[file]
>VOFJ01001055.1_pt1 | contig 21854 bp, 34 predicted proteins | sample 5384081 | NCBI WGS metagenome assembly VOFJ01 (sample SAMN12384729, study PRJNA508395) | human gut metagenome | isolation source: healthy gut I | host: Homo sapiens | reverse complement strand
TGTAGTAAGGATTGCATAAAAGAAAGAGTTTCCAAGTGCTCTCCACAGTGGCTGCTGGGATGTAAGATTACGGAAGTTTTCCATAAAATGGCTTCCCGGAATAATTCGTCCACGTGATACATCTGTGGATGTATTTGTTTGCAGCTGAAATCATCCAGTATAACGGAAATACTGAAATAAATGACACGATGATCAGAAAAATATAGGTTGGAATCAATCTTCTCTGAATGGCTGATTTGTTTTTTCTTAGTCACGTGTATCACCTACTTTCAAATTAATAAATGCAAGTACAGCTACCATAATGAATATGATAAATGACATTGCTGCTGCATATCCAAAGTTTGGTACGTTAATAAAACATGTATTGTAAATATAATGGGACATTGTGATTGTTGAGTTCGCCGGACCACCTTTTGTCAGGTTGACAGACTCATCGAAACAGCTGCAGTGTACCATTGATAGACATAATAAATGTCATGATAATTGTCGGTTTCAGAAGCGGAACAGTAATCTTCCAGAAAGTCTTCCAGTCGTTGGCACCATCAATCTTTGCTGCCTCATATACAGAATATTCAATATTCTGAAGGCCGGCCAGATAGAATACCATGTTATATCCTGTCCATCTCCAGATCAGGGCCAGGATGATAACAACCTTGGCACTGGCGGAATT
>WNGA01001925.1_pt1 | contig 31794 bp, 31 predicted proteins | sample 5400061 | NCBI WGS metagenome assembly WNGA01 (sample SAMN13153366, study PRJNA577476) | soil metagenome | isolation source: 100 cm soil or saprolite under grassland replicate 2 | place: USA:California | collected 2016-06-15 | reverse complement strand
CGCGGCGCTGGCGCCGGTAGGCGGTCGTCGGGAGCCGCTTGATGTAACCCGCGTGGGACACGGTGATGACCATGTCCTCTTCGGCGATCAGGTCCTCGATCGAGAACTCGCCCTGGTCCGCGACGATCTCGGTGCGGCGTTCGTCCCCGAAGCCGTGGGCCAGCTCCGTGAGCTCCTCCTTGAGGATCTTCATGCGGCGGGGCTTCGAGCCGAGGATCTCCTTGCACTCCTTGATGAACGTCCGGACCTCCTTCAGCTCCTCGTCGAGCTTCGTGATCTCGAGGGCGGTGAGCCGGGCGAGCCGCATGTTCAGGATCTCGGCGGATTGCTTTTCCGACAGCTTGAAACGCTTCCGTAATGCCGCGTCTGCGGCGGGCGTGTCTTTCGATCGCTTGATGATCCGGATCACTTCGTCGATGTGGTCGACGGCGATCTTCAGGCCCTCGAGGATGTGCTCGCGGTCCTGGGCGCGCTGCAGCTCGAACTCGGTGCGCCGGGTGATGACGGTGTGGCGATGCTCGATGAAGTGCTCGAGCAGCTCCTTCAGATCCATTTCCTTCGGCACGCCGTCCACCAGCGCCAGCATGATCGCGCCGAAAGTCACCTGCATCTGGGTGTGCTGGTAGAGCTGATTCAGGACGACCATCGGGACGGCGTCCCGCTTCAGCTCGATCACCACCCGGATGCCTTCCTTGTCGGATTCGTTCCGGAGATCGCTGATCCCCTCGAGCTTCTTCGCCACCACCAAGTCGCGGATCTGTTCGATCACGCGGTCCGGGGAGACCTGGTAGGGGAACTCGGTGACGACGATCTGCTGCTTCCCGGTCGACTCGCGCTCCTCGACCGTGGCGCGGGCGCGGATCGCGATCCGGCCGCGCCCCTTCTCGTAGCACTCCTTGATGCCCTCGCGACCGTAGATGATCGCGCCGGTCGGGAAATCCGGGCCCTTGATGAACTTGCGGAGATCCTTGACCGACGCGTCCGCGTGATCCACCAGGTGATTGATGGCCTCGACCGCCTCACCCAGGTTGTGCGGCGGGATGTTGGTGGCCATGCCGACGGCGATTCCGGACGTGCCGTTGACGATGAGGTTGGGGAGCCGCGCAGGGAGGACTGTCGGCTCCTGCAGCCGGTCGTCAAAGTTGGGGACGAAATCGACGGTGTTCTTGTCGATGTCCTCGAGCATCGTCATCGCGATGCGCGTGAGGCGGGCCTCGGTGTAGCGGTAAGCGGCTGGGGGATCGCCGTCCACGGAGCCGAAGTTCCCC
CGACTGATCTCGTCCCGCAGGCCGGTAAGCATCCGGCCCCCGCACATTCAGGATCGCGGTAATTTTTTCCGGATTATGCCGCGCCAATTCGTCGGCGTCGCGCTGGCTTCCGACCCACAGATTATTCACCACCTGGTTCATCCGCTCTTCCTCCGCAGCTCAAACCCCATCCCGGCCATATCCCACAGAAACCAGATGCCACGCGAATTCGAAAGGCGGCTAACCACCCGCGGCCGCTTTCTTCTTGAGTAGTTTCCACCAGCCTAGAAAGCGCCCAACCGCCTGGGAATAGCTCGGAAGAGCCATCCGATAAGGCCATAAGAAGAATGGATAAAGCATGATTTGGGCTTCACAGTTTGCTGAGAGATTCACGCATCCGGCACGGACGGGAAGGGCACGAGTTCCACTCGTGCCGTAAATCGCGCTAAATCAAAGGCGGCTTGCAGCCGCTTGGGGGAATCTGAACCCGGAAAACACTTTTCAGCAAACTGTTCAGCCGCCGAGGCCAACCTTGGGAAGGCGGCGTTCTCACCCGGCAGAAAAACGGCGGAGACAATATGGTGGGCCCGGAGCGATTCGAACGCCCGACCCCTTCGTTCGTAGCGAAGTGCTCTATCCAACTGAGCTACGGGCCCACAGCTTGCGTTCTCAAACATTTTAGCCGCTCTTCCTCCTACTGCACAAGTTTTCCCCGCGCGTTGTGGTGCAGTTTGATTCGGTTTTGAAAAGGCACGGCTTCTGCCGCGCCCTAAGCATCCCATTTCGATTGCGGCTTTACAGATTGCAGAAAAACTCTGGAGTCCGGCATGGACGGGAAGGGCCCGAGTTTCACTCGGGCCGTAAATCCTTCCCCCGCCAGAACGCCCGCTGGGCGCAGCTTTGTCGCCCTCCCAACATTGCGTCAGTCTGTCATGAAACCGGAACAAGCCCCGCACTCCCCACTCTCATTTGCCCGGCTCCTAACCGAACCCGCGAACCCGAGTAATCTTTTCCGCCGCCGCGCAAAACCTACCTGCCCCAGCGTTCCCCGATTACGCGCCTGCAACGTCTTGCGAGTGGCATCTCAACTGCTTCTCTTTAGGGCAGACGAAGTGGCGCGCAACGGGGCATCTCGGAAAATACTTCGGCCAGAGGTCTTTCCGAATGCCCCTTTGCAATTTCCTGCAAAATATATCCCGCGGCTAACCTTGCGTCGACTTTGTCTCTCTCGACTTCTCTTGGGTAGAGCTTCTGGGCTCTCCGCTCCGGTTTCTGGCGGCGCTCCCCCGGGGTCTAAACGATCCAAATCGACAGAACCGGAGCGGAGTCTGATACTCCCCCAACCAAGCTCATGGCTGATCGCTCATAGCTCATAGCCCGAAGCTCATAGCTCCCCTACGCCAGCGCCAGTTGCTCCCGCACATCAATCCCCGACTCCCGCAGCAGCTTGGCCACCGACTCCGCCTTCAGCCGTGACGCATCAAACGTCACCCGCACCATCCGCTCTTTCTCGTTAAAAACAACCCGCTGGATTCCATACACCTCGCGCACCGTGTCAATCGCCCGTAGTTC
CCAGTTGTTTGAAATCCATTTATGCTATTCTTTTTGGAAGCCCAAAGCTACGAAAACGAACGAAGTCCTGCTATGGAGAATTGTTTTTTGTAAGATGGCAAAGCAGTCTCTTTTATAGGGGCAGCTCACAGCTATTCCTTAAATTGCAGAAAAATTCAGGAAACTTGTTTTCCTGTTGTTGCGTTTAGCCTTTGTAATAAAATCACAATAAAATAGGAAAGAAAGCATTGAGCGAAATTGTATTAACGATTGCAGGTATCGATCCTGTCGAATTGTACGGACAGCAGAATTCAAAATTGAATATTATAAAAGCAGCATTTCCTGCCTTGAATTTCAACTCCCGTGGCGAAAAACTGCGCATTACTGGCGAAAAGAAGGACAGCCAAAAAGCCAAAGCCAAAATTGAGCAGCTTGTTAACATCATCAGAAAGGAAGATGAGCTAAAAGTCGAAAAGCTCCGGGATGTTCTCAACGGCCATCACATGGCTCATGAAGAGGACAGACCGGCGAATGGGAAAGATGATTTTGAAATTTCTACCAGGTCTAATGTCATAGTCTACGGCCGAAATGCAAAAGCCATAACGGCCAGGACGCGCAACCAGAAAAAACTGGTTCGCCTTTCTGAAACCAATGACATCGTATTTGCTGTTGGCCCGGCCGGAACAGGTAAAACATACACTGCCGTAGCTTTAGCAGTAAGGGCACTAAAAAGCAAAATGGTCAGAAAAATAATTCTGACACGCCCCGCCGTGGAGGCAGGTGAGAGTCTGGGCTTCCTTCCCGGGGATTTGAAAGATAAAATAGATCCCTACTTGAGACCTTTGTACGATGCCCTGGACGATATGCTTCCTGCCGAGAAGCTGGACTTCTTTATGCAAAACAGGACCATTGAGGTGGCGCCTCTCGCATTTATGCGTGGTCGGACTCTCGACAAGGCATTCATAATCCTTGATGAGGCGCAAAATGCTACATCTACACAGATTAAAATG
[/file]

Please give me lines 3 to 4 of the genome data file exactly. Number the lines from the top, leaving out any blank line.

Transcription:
>WNGA01001925.1_pt1 | contig 31794 bp, 31 predicted proteins | sample 5400061 | NCBI WGS metagenome assembly WNGA01 (sample SAMN13153366, study PRJNA577476) | soil metagenome | isolation source: 100 cm soil or saprolite under grassland replicate 2 | place: USA:California | collected 2016-06-15 | reverse complement strand
CGCGGCGCTGGCGCCGGTAGGCGGTCGTCGGGAGCCGCTTGATGTAACCCGCGTGGGACACGGTGATGACCATGTCCTCTTCGGCGATCAGGTCCTCGATCGAGAACTCGCCCTGGTCCGCGACGATCTCGGTGCGGCGTTCGTCCCCGAAGCCGTGGGCCAGCTCCGTGAGCTCCTCCTTGAGGATCTTCATGCGGCGGGGCTTCGAGCCGAGGATCTCCTTGCACTCCTTGATGAACGTCCGGACCTCCTTCAGCTCCTCGTCGAGCTTCGTGATCTCGAGGGCGGTGAGCCGGGCGAGCCGCATGTTCAGGATCTCGGCGGATTGCTTTTCCGACAGCTTGAAACGCTTCCGTAATGCCGCGTCTGCGGCGGGCGTGTCTTTCGATCGCTTGATGATCCGGATCACTTCGTCGATGTGGTCGACGGCGATCTTCAGGCCCTCGAGGATGTGCTCGCGGTCCTGGGCGCGCTGCAGCTCGAACTCGGTGCGCCGGGTGATGACGGTGTGGCGATGCTCGATGAAGTGCTCGAGCAGCTCCTTCAGATCCATTTCCTTCGGCACGCCGTCCACCAGCGCCAGCATGATCGCGCCGAAAGTCACCTGCATCTGGGTGTGCTGGTAGAGCTGATTCAGGACGACCATCGGGACGGCGTCCCGCTTCAGCTCGATCACCACCCGGATGCCTTCCTTGTCGGATTCGTTCCGGAGATCGCTGATCCCCTCGAGCTTCTTCGCCACCACCAAGTCGCGGATCTGTTCGATCACGCGGTCCGGGGAGACCTGGTAGGGGAACTCGGTGACGACGATCTGCTGCTTCCCGGTCGACTCGCGCTCCTCGACCGTGGCGCGGGCGCGGATCGCGATCCGGCCGCGCCCCTTCTCGTAGCACTCCTTGATGCCCTCGCGACCGTAGATGATCGCGCCGGTCGGGAAATCCGGGCCCTTGATGAACTTGCGGAGATCCTTGACCGACGCGTCCGCGTGATCCACCAGGTGATTGATGGCCTCGACCGCCTCACCCAGGTTGTGCGGCGGGATGTTGGTGGCCATGCCGACGGCGATTCCGGACGTGCCGTTGACGATGAGGTTGGGGAGCCGCGCAGGGAGGACTGTCGGCTCCTGCAGCCGGTCGTCAAAGTTGGGGACGAAATCGACGGTGTTCTTGTCGATGTCCTCGAGCATCGTCATCGCGATGCGCGTGAGGCGGGCCTCGGTGTAGCGGTAAGCGGCTGGGGGATCGCCGTCCACGGAGCCGAAGTTCCCC